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Author Topic: Why is it considered acceptable...  (Read 9177 times)

heartbreaker

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Re: Why is it considered acceptable...
« Reply #40 on: March 03, 2009, 10:09:25 PM »
Some advantages are a result the person's actions, others are the result of events which the person cannot control.  The LSAT, GPA and soft factors are remarkably controllable.  A person can improve their LSAT score by a huge margin by studying, they can improve their GPA by applying themselves and they can improve their soft factors by getting involved.  Can't change your race, though.  As for the above posters, is that truly the only aim of the law schools?  They have other intents in mind as well.  As for blacks and hispanics being disproportionately affected by the CRJ system...that's a very complex issue, but not one of racism.


That's just wrong and has been proven to be wrong so many times. I'd be happy to link you to some literature if I thought you were at all interested or open to learning about this, but essentially, your opposition to affirmative action is based in what Matthies is talking about. You don't care about fairness because if you did, you'd never make that statement.

Susan B. Anthony

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Re: Why is it considered acceptable...
« Reply #41 on: March 03, 2009, 10:32:30 PM »
Some advantages are a result the person's actions, others are the result of events which the person cannot control.  The LSAT, GPA and soft factors are remarkably controllable.  A person can improve their LSAT score by a huge margin by studying, they can improve their GPA by applying themselves and they can improve their soft factors by getting involved.  Can't change your race, though.  As for the above posters, is that truly the only aim of the law schools?  They have other intents in mind as well.  As for blacks and hispanics being disproportionately affected by the CRJ system...that's a very complex issue, but not one of racism.

You're either full of *&^%, or unbelievably f-ing stupid. Sorry.

2d. Except I wouldn't've said sorry. Are you f-ing kidding?

Netopalis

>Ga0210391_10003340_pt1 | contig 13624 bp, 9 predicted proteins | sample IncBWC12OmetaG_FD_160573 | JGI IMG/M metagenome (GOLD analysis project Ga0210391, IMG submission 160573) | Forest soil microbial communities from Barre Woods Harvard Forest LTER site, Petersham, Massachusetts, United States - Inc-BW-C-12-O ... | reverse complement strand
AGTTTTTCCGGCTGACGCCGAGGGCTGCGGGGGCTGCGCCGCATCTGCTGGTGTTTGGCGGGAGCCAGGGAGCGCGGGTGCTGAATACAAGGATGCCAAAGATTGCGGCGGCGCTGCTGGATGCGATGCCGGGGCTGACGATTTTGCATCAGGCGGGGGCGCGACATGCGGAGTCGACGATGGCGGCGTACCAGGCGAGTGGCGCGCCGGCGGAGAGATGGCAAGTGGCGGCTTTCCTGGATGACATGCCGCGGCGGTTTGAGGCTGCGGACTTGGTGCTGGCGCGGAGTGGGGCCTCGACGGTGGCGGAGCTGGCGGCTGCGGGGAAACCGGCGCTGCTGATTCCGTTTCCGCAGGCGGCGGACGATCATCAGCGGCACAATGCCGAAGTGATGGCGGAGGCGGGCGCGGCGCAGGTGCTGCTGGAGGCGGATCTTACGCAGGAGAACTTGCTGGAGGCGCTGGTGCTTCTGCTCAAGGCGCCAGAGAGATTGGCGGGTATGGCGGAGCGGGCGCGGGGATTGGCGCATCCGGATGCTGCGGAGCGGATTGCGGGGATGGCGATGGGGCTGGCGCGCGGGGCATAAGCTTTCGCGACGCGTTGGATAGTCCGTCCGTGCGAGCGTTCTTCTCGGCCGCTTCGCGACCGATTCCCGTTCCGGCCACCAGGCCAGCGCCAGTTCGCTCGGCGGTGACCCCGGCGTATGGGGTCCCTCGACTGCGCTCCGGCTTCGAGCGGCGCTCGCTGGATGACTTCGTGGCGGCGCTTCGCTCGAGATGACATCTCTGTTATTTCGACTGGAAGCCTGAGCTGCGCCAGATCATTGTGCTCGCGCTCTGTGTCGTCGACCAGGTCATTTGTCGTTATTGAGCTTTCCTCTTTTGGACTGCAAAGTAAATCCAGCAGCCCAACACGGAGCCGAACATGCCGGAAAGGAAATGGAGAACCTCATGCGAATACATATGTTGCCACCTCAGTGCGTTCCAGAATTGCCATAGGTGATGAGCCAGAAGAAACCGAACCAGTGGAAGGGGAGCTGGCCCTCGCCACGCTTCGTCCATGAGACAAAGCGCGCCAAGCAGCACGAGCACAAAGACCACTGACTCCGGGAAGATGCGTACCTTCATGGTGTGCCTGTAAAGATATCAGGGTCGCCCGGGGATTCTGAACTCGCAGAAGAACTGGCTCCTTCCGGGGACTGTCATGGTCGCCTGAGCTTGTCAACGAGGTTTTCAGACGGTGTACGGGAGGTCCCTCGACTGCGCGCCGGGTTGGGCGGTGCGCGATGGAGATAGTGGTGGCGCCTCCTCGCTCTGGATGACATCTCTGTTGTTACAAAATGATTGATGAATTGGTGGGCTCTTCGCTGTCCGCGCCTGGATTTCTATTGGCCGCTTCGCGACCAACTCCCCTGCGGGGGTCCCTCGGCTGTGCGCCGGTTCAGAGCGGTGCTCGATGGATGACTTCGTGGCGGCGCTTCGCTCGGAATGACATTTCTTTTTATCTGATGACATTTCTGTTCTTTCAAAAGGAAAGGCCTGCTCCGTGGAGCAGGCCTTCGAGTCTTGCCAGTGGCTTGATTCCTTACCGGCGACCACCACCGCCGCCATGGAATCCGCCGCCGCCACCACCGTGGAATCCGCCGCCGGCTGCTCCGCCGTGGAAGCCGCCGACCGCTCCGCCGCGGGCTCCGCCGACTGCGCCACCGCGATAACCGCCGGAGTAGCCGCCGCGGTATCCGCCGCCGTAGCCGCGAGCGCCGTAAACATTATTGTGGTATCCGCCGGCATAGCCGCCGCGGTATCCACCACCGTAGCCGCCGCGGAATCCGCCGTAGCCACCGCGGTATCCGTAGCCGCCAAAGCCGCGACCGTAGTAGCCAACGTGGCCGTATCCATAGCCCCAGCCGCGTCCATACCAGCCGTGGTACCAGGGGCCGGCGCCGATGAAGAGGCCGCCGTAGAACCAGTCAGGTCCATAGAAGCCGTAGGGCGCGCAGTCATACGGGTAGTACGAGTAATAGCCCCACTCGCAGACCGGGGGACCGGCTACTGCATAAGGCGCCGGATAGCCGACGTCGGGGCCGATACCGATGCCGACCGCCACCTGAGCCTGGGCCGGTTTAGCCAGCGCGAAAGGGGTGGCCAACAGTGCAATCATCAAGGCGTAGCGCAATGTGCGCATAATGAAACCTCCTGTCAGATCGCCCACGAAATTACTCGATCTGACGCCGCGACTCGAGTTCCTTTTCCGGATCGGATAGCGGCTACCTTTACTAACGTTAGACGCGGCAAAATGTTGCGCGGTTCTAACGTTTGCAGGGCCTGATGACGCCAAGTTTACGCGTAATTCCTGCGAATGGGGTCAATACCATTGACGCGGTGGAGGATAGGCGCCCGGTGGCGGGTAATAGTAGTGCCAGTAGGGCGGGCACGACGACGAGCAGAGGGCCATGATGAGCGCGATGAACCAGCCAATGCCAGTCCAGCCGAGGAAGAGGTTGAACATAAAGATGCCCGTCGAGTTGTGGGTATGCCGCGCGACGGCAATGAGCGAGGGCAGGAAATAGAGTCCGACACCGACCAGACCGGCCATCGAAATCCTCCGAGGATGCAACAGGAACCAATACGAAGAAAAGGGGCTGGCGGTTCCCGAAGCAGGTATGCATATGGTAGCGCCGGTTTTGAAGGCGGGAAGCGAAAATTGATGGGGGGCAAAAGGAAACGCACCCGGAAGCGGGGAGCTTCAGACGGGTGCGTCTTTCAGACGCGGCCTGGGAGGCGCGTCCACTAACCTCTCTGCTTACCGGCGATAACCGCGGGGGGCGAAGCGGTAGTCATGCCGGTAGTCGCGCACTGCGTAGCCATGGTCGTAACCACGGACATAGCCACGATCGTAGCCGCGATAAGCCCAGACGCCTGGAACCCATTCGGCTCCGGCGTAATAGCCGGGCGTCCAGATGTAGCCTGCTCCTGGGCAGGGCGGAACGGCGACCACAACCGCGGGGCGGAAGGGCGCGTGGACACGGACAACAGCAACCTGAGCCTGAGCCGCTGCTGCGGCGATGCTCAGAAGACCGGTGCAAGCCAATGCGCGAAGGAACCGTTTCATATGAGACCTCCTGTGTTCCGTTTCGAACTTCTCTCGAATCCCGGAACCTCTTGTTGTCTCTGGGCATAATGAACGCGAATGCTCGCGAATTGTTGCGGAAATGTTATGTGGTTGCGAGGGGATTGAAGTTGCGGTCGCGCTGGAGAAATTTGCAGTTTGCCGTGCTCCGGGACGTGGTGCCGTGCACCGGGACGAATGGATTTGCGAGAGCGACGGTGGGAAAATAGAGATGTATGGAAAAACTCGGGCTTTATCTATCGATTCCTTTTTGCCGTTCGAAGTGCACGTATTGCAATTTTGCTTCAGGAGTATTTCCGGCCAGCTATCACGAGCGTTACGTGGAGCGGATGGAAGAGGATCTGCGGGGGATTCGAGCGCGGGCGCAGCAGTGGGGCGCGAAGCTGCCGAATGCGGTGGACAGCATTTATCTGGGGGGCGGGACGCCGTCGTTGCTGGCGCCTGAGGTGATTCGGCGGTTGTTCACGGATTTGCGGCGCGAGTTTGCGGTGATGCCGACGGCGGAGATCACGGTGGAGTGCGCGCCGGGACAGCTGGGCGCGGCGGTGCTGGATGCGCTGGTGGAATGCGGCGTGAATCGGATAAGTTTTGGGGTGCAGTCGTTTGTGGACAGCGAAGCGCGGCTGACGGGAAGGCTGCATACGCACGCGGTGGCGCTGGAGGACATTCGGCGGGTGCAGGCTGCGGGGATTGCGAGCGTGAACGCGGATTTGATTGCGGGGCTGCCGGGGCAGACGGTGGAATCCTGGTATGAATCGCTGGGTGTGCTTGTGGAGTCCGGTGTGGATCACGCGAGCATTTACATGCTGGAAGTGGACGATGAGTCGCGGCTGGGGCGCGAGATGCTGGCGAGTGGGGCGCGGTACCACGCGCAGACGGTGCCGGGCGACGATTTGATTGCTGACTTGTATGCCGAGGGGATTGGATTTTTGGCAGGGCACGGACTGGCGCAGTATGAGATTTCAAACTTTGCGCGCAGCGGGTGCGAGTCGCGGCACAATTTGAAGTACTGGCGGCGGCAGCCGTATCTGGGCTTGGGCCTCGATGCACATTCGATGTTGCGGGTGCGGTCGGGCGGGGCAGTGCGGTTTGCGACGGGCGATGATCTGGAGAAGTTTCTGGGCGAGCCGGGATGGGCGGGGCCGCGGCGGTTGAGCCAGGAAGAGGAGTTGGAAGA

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Re: Why is it considered acceptable...
« Reply #42 on: March 03, 2009, 10:39:21 PM »
Well, I'll be honest, I've not done a great deal of research on the matter. I know that in my own town, I'd be shocked if any of the local officers acted in a racist manner - they take great care to make sure that they handle things as evenly as possible.  Perhaps things are different elsewhere - I wouldn't know anywhere outside of the tiny appalachian town in which I live.  That being said, have the last 20 years of affirmative action fixed the problem, or have the changes been the result of a culture that has evolved beyond its racist tendencies?  I tend to think the latter.
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dashrashi

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Re: Why is it considered acceptable...
« Reply #43 on: March 03, 2009, 10:43:18 PM »
smh. That is all. Un. Real.
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Matthies

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Re: Why is it considered acceptable...
« Reply #44 on: March 03, 2009, 10:46:43 PM »
Come on you weak ass motherfuckers, I need to feel the sting! Someone roll out the "I grew up as a white kid in a black neighborhood, I know what real racism is" argument again! I know you're out there, Slim Shady. Let's get to kicking!

This one time at band camp I shared a cabin with this black kid. We like totally bonded. He shared with me what it was like to grow up African American and I could totally empathize with his oppression. I felt oppressed too just being in  his company. It was wonderful week, I learned so much about racism and the sting it could have. Of course after that I went back to my middle class suburbs and never talked to the kid again, but I learned so much. It was a year later that I learned what it was like to be Hispanic and homeless. We went on cruise to Mexico and built a Habitat for Humanity house, it was a moving experience being there in my beach side hotel and mingling with the natives I totally came to appreciate what it was like to be Mexican and homeless, to share and understand the depth of their despair, then I went to Cabo and got drunk and hooked up with some Danish kid. I went away from that five day trip with wonderful memories knowing I had grown as a person by living in those peoples shoes.